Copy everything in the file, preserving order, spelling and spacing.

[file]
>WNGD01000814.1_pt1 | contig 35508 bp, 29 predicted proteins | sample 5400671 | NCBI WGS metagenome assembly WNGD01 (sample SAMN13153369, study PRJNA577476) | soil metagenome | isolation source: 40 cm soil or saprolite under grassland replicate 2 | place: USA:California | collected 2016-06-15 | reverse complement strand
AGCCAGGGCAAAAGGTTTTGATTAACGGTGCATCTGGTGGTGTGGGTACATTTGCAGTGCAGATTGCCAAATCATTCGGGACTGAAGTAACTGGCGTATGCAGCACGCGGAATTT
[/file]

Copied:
>WNGD01000814.1_pt1 | contig 35508 bp, 29 predicted proteins | sample 5400671 | NCBI WGS metagenome assembly WNGD01 (sample SAMN13153369, study PRJNA577476) | soil metagenome | isolation source: 40 cm soil or saprolite under grassland replicate 2 | place: USA:California | collected 2016-06-15 | reverse complement strand
AGCCAGGGCAAAAGGTTTTGATTAACGGTGCATCTGGTGGTGTGGGTACATTTGCAGTGCAGATTGCCAAATCATTCGGGACTGAAGTAACTGGCGTATGCAGCACGCGGAATTT